In 30 years, when I’m wildly successful sitting on whatever piece of furniture I choose that evening, draped in a cashmere blanket with a hot cup of tea with a robe and reading glasses on, I’ll look back and remember when it was hard; when I did too much and tried too hard and slept too little. And I think in 30 years, I’ll remember this week as being the beginning of it.
I’ve never worked so hard and gotten paid so little (read: nothing). My mornings are full of classes, the final set of my college career. My afternoons are full of interning at the Dayton City Paper, my first job that really matters. Then I come home and spend the remaining hour of my sleepy and sobbing 1-year-olds day desperately trying to feed her something healthy like pesto potatoes and bananas to make up for her refusing to eat anything but crackers and cheetoes at daycare. It’s exhausting. And now, I sit on the floor of my living room, cluttered with baby toys and the DVD’s Kate tossed on the floor, writing this instead of the article I’ve promised to finish by 3:00 tomorrow afternoon, I know it’s just the beginning.
My life is becoming more than I thought it would… in a way that I’m not sure of (good? bad?). I love to be busy but I haven’t yet decided if I’m becoming happily busy at the expense of my child. When I’m at work, driving all over the city as a pseudo-photographer, collecting sources for an upcoming 2,000 word article assignment I just couldn’t turn down (plus I’ll make money off of it), and playing editorial intern as best I know how, it’s easy to forget I’m a mother.
That sounds horrible. But truthfully, I can only have so many things on my mind before it explodes, and I usually pull out the brain-file of whatever the task I’m doing at the moment, reserving all thoughts of dinner and bedtimes and playtimes for when I get to daycare to pick up Kate and start that phase of my day. I feel guilty for giving Kate a time-slot, but it’s all I can do to get through.
Women are supposed to be the multi-taskers, I thought. But maybe we’re not. Maybe we’re just really good at prioritizing and organizing and classifying what we feel necessary in order of importance and availability.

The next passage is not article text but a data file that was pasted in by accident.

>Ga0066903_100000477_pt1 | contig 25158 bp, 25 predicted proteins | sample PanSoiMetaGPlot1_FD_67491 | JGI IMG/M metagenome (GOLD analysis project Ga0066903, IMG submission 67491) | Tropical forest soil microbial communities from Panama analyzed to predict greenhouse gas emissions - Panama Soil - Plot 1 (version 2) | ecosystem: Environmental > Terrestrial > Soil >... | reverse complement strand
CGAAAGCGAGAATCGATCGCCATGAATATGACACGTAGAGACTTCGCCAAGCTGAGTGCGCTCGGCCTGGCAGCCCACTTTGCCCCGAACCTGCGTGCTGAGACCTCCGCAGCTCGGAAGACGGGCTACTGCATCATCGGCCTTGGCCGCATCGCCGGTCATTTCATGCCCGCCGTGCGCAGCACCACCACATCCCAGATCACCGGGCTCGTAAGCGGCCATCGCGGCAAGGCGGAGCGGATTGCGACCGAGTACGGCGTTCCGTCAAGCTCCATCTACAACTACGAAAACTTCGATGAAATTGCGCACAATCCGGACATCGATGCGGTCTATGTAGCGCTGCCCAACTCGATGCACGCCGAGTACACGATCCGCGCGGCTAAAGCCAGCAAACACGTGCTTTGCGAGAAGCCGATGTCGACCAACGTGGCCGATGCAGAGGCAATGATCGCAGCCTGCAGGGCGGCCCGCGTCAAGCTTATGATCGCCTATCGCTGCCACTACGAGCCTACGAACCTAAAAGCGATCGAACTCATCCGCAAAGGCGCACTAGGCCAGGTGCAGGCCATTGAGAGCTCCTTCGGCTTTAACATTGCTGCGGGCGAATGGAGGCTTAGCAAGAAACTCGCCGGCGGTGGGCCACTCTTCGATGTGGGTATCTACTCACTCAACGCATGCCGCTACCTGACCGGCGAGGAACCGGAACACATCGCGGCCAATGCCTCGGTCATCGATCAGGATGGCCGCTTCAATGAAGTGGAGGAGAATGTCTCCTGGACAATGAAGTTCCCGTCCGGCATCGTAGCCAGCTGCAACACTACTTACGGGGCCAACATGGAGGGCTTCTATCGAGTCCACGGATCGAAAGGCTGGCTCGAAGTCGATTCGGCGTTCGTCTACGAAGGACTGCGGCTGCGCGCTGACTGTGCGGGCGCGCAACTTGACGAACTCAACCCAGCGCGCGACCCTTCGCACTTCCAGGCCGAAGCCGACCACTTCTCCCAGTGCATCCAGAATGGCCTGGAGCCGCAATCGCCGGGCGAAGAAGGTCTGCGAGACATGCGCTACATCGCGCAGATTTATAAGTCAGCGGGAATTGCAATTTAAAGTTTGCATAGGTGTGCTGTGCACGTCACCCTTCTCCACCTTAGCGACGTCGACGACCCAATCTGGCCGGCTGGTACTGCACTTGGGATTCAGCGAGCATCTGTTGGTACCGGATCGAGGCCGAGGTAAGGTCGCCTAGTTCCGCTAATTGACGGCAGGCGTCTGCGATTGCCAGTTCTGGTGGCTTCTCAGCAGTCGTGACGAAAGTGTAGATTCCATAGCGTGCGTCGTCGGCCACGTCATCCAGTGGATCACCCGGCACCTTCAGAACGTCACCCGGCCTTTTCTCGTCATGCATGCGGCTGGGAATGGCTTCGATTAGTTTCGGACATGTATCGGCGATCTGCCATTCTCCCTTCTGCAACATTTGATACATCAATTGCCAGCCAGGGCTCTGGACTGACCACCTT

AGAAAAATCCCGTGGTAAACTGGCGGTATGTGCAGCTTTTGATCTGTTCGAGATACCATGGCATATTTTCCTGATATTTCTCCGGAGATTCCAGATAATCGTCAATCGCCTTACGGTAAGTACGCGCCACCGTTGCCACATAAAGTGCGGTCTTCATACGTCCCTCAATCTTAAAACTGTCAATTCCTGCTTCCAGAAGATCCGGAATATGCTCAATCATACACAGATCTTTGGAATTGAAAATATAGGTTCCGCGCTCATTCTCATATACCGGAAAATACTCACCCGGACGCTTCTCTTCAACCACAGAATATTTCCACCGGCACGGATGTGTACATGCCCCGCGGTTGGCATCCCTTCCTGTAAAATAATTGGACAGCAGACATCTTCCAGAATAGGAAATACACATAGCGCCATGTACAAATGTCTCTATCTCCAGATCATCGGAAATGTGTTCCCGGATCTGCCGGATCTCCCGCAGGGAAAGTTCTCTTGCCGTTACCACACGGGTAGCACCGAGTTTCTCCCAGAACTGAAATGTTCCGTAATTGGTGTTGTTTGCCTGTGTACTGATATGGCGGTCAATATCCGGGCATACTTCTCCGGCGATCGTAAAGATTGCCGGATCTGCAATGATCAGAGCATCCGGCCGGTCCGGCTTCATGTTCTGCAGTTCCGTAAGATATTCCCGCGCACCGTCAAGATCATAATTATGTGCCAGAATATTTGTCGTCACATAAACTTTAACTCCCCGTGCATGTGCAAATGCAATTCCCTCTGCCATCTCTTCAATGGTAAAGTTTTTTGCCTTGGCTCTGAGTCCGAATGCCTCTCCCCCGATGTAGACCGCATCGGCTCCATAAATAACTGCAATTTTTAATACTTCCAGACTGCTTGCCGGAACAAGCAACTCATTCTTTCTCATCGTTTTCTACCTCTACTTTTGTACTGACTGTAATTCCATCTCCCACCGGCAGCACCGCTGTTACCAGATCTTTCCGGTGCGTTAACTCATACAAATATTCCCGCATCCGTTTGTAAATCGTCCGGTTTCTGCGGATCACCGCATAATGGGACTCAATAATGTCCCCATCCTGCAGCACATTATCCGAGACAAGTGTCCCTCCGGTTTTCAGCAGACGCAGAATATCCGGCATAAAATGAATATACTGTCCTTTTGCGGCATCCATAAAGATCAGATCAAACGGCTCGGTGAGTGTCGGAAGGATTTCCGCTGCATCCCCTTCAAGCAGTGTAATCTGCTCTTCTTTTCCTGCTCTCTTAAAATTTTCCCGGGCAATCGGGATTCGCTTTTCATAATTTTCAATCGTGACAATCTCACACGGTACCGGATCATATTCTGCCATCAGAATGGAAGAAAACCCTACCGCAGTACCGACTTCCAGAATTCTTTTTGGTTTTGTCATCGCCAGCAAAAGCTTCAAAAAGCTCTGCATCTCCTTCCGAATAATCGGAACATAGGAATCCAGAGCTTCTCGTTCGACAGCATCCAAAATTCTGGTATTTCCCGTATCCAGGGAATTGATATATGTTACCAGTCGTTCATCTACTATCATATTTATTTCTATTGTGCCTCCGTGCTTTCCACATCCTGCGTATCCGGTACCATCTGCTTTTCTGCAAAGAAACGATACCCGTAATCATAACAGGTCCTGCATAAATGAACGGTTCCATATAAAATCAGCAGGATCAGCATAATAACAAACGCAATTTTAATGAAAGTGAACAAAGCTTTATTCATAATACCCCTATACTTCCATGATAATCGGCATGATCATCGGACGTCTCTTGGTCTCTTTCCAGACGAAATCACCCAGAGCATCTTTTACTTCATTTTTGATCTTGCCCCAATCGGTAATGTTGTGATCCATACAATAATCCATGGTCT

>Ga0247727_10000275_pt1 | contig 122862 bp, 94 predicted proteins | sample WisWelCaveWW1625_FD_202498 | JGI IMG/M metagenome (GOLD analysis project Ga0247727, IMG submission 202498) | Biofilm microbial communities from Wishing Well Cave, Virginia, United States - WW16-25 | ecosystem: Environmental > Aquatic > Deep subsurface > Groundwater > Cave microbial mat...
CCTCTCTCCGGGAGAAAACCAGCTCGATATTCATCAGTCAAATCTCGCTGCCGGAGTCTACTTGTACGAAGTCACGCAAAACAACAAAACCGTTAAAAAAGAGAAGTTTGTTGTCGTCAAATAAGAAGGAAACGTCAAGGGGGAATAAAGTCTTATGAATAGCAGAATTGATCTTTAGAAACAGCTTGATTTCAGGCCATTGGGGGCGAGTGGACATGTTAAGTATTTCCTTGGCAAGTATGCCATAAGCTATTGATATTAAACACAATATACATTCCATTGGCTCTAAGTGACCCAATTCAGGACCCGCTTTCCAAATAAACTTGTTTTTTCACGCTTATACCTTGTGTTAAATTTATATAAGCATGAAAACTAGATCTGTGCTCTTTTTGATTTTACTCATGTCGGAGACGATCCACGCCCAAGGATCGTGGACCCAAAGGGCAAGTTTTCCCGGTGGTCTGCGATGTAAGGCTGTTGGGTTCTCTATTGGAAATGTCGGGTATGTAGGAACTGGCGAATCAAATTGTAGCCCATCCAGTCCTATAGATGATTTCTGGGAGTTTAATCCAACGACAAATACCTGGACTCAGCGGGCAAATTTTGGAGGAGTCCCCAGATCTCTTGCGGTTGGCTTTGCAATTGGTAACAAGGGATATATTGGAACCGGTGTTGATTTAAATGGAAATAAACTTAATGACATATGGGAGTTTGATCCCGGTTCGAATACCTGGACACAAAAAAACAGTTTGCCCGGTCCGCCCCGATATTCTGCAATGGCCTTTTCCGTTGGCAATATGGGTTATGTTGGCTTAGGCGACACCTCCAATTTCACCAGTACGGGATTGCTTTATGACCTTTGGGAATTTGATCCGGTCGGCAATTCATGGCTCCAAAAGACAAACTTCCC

As soon as I drop Kate off in the morning, I’m a student. I spent the drive onto campus this morning hyperventilating over the fact that I had a test this morning that not only had I forgotten about before, but was completely unprepared for, until I got to school and realized the test is next Friday. Once my last class lets out, I’m in work-mode. I make a mental list of the things I have to do, the things I might have to do, and the things I just can’t and spend the next hours slowly chipping away at the “can’s.”
Finally, I leave work and become mom again. I race through the streets as fast as suburban rush-hour will allow until I get to Kate, stuff her in the car, and stress over Cheetoes.
I can’t wait for 30 years from now. When I can look back and remember the time when I did too much. I’ll remember the time that started with this week and ended who knows how far in the future, but hopefully not remember what it felt like.
Like when you have a cold, all you can think about is how much it sucks and how much you want it to be over, while knowing the worst that could happen is it will strengthen your immune system. Then, the sniffles finally stop, my head finally clears, the sun comes out and I forget what it feels like to be sick anymore.
In 30 years, I’ll remember when I got colds, but I won’t remember what it’s like to be sick.